First you have to define your scope, develop your initial project plan, and get your team together. What comes second? Usually the inclination is to start working on your planned project activities. But who are your allies, the ones who will turn your project into success?
You need to hit pause, briefly.
That’s because the second thing you need to do is take time identify who your allies are within the organization, and identify who could stand between you and project success. After all, whatever project objectives you have, it’s people in the rest of organization that have to make these objectives come to life. Otherwise all you have is a bunch of documents.
“But we have identified our sponsors and steering committee”, I hear you say. Good. That’s part of the first step. But are you sure each person is behind you and supports you 100%? Are you sure they will stay that way throughout the project? None of them will change their opinion mid-way because someone lobbied them hard? If you are still sure, how sure? What would you bet? $100? Your job? Your reputation as a project manager?
The reality is that people cannot be counted on 100%, and certainly not throughout the life of the project. Sponsors can change their minds. They do – all the time.
So what can you do? Simple – ask three questions.
Question #1: Who will be most impacted by your project?
You have probably thought of this one. It’s a common one. However, the next two after this one aren’t.
Still, you have to ask this one. You have to be able to answer who will be highly impacted (major change to job); who will be moderately impacted (need to do some things in their job differently); and who will be lightly impacted (not much will change for them, if anything).
The more impacted a person’s job is going to be, the more anxious that individual will be, and the more likely it is that they will want to slow things down. This is so that they can understand things better, try to reduce the impact, or plan how to personally respond to a negatively perceived event. None of this works in your favour.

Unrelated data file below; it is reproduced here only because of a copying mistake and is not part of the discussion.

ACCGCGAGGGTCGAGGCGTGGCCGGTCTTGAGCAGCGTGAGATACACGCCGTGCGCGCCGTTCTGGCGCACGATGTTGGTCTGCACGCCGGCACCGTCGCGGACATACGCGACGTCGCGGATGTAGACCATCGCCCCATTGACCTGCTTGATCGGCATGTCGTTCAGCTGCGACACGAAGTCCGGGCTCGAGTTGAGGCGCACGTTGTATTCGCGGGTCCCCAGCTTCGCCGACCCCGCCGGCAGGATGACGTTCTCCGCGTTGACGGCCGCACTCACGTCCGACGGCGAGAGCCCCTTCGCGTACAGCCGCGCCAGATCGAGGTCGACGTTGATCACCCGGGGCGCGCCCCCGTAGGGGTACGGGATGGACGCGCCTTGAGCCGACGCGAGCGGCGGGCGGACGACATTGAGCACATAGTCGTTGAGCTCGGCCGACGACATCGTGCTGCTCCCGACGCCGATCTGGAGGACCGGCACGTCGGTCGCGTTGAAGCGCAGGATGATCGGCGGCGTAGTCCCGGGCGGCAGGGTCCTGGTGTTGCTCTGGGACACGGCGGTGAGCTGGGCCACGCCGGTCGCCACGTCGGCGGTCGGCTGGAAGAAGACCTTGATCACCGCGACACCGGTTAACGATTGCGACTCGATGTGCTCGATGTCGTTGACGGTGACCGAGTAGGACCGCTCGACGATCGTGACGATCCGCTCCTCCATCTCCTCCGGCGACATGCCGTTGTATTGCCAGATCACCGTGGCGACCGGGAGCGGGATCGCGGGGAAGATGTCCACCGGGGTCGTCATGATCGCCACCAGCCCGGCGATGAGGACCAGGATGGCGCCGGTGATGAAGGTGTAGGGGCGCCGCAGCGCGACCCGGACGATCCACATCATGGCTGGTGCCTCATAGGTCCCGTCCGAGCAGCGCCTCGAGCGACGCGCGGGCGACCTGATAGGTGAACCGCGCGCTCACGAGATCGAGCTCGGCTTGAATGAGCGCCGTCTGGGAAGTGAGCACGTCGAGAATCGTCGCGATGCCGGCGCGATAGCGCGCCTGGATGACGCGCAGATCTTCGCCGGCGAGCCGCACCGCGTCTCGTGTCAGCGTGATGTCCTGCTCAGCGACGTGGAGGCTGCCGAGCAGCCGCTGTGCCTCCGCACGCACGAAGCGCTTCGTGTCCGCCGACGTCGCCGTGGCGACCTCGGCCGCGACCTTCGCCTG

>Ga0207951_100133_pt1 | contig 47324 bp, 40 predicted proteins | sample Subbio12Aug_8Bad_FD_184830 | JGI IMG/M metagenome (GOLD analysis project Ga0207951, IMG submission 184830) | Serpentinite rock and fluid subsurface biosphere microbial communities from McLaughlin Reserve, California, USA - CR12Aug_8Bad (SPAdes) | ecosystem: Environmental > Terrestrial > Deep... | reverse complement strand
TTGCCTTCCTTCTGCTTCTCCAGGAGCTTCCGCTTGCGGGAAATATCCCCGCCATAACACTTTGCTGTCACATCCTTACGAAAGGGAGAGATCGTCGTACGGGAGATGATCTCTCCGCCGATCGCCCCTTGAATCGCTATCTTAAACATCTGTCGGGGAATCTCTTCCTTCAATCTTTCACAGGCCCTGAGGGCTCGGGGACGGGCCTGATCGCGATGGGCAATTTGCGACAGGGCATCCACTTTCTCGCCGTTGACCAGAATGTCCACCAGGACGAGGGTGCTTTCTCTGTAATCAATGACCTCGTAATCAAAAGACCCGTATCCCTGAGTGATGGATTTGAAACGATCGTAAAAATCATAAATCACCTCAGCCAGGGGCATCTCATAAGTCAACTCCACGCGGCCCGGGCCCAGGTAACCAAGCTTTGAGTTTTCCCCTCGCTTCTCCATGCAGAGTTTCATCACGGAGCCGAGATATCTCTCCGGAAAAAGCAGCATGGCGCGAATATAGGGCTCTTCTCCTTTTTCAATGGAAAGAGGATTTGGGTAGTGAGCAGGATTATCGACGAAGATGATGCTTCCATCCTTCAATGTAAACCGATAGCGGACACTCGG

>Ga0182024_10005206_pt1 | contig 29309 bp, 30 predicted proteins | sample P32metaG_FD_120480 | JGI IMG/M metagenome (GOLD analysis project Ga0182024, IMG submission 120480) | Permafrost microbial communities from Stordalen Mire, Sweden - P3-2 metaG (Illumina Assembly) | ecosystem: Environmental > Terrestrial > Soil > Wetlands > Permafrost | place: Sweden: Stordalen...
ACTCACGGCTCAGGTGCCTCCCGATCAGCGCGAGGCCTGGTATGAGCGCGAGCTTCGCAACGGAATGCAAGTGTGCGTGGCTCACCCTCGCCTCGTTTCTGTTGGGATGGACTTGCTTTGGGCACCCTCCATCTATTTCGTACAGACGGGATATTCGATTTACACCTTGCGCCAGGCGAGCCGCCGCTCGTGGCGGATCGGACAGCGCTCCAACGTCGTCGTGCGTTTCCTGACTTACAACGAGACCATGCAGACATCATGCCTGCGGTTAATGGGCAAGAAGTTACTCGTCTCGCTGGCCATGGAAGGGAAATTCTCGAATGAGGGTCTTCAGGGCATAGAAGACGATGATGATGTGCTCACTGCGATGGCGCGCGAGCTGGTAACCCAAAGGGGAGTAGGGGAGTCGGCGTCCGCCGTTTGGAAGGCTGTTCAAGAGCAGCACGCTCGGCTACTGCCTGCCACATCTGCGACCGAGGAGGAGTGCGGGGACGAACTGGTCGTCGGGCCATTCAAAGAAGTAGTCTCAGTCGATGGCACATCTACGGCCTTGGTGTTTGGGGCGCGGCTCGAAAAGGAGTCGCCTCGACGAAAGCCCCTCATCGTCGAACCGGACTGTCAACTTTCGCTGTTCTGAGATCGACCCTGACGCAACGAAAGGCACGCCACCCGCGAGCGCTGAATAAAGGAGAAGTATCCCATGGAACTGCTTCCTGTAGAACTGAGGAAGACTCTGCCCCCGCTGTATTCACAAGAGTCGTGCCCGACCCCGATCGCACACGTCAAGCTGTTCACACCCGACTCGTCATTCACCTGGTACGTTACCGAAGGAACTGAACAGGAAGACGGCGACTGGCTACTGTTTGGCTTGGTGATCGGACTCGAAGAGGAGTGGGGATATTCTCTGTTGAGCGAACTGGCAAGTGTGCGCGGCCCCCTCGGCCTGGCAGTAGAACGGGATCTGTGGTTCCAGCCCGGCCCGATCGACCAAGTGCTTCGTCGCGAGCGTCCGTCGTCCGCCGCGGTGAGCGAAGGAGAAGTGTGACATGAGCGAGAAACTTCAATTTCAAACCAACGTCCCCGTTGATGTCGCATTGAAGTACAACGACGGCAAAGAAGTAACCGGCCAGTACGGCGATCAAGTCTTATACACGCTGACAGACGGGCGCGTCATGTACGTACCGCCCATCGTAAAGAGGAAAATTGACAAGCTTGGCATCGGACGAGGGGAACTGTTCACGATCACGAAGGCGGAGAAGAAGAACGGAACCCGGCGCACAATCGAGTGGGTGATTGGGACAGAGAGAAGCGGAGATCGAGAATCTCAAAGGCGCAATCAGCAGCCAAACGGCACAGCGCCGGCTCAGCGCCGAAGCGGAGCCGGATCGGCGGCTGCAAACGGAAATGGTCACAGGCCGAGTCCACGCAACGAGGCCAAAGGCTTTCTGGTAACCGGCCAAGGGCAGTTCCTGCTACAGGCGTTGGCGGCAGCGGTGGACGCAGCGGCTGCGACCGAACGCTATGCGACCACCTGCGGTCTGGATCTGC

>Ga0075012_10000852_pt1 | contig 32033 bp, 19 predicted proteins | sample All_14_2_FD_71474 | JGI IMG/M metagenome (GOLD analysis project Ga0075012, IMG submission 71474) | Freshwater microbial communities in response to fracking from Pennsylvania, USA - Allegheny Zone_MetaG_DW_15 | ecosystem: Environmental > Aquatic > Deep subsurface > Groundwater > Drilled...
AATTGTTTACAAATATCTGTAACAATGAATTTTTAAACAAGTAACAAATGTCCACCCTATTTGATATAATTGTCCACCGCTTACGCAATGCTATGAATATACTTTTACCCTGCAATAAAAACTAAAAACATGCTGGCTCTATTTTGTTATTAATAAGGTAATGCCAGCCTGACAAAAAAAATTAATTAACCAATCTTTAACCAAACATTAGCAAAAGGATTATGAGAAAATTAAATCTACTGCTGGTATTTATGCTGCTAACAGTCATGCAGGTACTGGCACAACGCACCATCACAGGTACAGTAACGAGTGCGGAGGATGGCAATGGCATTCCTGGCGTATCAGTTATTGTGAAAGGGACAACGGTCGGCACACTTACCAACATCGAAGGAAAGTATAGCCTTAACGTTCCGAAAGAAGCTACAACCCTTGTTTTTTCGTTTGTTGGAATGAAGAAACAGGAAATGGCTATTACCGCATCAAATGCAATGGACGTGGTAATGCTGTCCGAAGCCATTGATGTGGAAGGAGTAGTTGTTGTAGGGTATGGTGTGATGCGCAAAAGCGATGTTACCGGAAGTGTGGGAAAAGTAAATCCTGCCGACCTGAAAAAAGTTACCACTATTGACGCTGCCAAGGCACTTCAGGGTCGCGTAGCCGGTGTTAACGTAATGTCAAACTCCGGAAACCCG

However, it does provide you with insight where you may want to look for more open minded, optimistic individuals who could become your allies.
Question #2: Who wields the most clout regarding my project?
Not everyone asks this one. And it’s arguably more important than the first.
The reason that people often don’t ask this one is that they assume that the higher up a person is in an organization, the more power they have. And therefore, the more influence over your project they have. As a result they placed these individuals on the steering committee. Job done.
As with most assumptions, this one is dangerous because it’s partially true. But not completely, not always.
On an IT implementation, the most important project sponsor regarding IT selection would be the CIO, right? Well…we were surprized to find that a middle manager in an organization, where we were implementing an IT solution, had more clout than the CIO when it came to making a technology selection. The CIO deferred to him!